70% of organisations provide a reliable service. At the fictional dinner party, seven out of ten guests would be prompt. At the other end of the spectrum, one in ten would not arrive. Again financial services is perceived as the most reliable industry, energy and public sectors as unreliable.
Nokia was perceived to be the most appealing guest. Thames Water plumbed further depths, being named as the one guest most likely to be a no show.
Thames Water is not in an enviable position. As a consumer, it's hard to reconcile burst pipes, hosepipe bans and poor customer service with higher-than-expected water bills.
Only slightly more than half of organisations treat consumers in a courteous manner. In almost a quarter of cases consumers feel they are shouted at. 22% of communications from the public sector are perceived as 'inaudible mumbling', and 26% of people feel shouted at by transport companies in particular.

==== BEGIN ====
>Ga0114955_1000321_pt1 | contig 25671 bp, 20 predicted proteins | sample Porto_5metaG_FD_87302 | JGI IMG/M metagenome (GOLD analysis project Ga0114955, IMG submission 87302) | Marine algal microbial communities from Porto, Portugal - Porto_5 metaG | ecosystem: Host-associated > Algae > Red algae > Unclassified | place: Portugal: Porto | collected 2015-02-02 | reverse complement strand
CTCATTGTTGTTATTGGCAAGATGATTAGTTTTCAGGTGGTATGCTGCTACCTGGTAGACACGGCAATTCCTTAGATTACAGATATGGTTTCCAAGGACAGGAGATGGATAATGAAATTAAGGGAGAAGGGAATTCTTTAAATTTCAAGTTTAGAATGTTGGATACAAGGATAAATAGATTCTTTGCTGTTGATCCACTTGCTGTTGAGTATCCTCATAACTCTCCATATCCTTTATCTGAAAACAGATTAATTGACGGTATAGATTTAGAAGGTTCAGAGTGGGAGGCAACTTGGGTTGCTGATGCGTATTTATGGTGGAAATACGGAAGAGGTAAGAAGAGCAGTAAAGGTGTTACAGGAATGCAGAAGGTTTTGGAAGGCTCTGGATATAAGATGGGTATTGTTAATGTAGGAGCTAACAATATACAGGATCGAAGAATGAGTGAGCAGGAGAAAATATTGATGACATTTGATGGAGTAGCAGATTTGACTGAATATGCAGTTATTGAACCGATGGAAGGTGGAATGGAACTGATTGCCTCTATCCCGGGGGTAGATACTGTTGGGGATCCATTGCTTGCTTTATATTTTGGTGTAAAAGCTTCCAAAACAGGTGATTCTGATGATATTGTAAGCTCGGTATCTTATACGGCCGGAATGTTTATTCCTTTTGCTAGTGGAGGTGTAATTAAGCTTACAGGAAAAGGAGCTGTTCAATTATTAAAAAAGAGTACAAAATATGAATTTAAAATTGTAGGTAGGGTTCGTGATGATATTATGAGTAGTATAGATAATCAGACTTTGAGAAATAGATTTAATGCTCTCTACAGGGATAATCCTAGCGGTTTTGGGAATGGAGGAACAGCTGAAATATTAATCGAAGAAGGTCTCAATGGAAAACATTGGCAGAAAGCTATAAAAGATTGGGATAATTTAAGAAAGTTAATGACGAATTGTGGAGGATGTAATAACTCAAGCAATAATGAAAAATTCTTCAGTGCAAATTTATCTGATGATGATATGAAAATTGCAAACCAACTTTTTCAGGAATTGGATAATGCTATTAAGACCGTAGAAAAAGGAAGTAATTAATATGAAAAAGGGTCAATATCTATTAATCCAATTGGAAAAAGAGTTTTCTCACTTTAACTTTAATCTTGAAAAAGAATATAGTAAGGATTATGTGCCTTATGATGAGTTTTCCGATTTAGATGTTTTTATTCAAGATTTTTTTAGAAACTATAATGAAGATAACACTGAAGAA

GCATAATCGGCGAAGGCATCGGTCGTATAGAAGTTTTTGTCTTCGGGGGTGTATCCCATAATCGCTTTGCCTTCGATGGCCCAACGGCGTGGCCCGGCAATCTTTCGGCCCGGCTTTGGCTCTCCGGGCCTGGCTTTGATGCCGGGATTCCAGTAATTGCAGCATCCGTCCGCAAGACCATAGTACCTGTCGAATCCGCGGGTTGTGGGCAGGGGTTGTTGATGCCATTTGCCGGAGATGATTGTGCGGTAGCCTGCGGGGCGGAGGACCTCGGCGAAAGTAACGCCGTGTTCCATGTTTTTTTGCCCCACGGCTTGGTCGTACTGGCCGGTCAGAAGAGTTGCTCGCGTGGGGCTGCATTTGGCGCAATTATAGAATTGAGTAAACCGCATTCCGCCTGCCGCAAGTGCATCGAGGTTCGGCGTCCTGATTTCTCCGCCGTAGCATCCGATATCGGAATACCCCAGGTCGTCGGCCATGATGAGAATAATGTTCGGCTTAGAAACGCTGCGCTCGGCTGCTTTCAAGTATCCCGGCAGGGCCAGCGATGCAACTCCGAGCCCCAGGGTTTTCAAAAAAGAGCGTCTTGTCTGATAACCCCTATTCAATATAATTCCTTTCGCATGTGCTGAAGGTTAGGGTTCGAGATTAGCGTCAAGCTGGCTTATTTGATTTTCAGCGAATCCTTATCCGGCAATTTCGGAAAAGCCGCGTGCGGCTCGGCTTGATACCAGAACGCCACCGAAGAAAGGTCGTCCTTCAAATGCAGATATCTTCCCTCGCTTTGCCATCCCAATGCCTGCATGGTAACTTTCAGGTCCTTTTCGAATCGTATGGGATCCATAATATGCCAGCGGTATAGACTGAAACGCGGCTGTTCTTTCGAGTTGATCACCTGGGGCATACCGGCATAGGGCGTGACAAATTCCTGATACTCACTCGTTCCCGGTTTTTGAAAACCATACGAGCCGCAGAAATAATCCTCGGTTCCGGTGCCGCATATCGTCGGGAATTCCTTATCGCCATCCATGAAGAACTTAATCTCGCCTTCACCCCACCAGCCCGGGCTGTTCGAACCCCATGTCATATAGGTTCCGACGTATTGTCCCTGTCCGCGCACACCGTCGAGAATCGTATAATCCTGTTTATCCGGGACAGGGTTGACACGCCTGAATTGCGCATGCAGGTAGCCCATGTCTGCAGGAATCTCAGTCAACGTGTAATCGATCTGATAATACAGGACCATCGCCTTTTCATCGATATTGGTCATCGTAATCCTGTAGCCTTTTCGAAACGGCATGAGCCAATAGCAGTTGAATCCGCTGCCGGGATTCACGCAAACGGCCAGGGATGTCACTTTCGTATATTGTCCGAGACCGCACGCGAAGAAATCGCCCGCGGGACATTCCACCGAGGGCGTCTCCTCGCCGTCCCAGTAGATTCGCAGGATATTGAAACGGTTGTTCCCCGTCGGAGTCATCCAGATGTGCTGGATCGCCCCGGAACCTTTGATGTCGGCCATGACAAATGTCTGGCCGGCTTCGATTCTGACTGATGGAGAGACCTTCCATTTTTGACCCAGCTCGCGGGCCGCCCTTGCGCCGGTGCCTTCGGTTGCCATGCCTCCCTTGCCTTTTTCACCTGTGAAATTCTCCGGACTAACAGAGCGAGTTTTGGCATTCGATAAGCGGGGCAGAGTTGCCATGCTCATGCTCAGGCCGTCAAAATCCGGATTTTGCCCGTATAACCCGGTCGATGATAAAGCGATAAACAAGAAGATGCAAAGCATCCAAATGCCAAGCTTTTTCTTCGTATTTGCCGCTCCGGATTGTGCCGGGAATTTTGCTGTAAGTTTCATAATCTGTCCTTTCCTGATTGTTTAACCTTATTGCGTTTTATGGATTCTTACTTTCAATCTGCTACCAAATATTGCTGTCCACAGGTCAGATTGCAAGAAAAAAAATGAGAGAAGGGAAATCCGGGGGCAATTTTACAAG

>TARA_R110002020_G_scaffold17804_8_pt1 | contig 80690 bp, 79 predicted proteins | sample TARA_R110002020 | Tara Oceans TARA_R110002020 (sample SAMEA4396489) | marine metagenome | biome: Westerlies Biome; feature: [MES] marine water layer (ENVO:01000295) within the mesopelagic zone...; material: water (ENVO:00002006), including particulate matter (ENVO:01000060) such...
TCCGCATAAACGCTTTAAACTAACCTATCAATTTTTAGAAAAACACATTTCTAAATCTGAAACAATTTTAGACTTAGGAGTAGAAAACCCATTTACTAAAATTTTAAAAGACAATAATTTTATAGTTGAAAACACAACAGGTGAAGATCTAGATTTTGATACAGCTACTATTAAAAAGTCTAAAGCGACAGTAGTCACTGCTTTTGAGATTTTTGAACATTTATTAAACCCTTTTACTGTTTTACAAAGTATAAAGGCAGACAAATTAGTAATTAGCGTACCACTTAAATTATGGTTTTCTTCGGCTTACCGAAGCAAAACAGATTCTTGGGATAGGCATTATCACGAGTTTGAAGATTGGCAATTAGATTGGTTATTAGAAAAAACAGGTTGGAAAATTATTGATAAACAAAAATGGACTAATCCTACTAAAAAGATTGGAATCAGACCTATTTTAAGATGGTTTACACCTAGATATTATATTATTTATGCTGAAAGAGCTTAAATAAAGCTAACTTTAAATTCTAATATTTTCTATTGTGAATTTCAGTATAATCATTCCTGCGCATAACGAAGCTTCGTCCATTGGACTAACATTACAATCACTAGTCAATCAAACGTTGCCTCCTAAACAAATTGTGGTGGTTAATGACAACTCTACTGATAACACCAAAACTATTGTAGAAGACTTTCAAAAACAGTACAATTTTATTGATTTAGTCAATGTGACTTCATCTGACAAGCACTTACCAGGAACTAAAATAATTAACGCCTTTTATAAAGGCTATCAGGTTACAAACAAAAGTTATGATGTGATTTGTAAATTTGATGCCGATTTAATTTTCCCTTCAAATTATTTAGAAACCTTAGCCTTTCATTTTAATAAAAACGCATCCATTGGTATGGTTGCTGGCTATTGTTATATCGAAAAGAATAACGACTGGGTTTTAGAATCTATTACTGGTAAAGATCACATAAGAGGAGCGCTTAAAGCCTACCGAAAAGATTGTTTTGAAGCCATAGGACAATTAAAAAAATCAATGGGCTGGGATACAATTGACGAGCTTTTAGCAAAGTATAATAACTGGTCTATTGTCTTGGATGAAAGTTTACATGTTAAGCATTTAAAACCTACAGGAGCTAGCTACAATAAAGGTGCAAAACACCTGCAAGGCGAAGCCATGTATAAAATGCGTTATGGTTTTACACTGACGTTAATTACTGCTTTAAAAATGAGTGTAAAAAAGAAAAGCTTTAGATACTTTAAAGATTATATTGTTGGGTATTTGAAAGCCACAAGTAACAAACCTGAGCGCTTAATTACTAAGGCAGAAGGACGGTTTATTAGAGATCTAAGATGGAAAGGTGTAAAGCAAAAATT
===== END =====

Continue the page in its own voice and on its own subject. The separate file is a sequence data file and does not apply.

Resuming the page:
59% of consumers feel they are treated like adults, but 41% feel they are patronised or insulted by the organisation they deal with. 26% feel treated like an idiot by the public sector and 22% similarly by energy providers. The Home Office was rated as the least likely to treat consumers as adults.
In only a third of situations do consumers expect organisations to show real interest in issues that concern them. In a significant minority – 17% of organisations surveyed are perceived to show no interest at all. Insurance companies however, are dramatically better listeners than any other sectors. 47% of consumers believe they are genuinely interested in what they have to say compared to 35% of banks, 26% of transport and 23% of energy providers.
Energy companies really have work to do in this area. We asked consumers how they performed and an alarming 53% of people think that energy companies are more interested in 'smoothing over' problems than listening to customers' feedback.